Humans 10,000 years ago were equally as bright as humans today. They might have even been smarter, on average.  Start the science clock in 8,000 BC instead of just recently, and roll it forward to the point where leukemia was cured, say 300 years later. AND THEN GIVE IT ANOTHER 9,700 YEARS.

What would be possible today, just in the field of medical science? Stuff you can barely imagine.

Why hasn’t that stuff happened? Why aren’t we 10,000 years more advanced than we are?

Yeah, where ARE the flying cars? The immortality? The cities on the moon? The Mars colony? The bioengineered English-speaking dogs and book-writing chimpanzees? The intelligent robots? The sea-floor resorts? The Earth without war, or famine, or overpopulation or DISEASE?

That glorious future, which COULD have been our glorious present, I think we pissed it all away on religion. Superstition, churches, lies, evangelists, healers — eternal con men for this god and that — not content just to do their own thing, but taking it upon themselves to oppose all the OTHER good things — such as reason, freethought, astronomy, biology, geology … and especially medical research of all kinds.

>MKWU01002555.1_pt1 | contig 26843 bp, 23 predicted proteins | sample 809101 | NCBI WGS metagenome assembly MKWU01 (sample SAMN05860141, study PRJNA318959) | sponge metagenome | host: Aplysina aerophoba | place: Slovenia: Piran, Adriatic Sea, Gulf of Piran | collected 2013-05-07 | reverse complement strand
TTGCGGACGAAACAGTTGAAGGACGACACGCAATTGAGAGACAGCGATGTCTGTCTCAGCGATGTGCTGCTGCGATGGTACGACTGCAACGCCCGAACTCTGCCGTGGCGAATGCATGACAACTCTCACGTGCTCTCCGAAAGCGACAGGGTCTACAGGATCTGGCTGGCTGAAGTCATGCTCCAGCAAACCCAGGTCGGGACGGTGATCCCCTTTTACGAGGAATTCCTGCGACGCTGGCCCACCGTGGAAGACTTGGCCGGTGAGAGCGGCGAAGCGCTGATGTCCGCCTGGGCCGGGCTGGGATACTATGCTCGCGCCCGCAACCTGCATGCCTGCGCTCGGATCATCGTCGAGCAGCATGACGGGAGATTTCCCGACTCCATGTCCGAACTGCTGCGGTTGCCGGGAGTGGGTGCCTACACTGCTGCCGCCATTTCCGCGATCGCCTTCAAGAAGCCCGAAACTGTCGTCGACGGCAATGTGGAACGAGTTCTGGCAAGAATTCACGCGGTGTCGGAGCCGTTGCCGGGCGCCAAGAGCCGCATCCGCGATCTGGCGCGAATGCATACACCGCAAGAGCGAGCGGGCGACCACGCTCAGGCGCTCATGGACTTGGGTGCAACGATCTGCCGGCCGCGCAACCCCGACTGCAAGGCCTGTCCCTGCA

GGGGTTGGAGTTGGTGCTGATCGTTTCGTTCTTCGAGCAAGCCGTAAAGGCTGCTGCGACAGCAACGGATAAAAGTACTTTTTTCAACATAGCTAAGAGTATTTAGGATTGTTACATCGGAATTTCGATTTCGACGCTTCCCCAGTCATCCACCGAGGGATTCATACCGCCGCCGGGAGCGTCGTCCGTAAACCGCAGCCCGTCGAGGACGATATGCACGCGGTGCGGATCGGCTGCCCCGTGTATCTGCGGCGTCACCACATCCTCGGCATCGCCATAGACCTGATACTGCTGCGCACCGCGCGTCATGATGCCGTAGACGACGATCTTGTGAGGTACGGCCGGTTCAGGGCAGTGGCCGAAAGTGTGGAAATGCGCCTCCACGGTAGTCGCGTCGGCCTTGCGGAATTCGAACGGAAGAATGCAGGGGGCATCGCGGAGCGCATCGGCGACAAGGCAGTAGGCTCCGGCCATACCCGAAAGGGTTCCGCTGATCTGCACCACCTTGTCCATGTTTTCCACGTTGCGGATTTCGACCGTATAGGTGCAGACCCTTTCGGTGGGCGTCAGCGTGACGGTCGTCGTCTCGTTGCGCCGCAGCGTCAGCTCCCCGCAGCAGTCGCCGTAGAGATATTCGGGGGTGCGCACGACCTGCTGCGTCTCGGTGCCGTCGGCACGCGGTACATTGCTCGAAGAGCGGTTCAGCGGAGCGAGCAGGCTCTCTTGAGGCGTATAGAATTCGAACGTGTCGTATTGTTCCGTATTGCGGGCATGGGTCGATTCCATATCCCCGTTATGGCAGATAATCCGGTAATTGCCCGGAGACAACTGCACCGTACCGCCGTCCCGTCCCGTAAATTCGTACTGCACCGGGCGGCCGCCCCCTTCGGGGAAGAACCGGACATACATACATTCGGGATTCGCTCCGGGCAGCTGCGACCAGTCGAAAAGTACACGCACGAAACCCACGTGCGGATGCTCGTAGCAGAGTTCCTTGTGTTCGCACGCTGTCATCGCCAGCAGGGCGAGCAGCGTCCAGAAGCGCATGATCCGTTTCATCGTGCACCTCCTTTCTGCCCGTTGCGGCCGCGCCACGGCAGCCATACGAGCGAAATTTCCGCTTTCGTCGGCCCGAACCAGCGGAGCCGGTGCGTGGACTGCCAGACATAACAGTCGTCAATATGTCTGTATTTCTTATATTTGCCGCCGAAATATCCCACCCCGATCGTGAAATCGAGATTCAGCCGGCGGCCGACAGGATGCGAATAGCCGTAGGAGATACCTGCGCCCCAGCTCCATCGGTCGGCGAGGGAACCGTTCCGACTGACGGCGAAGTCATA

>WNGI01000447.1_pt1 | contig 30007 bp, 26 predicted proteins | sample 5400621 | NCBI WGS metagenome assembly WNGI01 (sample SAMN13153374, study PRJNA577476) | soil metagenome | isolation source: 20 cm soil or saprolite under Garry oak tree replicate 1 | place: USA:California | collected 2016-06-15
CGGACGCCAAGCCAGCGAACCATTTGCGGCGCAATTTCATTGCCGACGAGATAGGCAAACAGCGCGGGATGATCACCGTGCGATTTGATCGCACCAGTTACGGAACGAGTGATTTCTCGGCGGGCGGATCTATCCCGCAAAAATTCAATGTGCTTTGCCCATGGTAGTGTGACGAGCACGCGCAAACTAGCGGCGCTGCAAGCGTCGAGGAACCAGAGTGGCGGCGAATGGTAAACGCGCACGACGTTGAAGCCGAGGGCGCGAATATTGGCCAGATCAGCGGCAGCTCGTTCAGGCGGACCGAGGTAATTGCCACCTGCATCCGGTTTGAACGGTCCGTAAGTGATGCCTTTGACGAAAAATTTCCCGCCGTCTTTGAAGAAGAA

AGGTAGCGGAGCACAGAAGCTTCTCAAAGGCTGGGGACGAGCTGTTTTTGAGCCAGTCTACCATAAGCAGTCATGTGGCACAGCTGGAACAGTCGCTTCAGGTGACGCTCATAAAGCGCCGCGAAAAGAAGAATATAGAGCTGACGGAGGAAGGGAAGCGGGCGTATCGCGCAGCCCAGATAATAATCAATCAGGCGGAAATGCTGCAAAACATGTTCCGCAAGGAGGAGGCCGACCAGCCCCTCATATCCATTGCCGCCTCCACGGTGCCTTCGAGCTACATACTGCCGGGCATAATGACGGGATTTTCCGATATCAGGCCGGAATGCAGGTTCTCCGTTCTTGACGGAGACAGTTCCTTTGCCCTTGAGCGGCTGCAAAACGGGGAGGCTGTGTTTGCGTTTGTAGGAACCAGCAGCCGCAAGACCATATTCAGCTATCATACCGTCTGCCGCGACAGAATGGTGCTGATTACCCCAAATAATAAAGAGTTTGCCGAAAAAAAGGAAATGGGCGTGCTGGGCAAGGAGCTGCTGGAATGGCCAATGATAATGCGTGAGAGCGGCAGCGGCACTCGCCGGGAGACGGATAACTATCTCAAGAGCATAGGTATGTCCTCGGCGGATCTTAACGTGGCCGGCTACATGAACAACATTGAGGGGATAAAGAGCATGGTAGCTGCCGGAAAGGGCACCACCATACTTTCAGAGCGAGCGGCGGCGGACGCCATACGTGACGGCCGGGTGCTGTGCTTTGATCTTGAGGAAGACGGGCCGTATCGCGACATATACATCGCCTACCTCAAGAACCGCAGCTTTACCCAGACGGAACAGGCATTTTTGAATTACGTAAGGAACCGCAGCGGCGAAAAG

• http://crommunist.wordpress.com Crommunist

    I definitely sympathize with the main point of your piece – that our progress has been retarded by religion. However, I think your timeline is a bit hyperbolic. True scientific progress could only happen after a number of other technologies and developments had been made. We needed to have a stable system of government to allow the flourishing and funding of educational institutions. We needed philosophical progress toward methodological naturalism. We needed to have trade and exchange of ideas, which required an entirely different technological development process.

    To be sure, we’d be a LOT better off if we hadn’t wasted so much time with religion, but while we might have been physiologically capable of contemporary developments, it would have still taken thousands of years, not hundreds.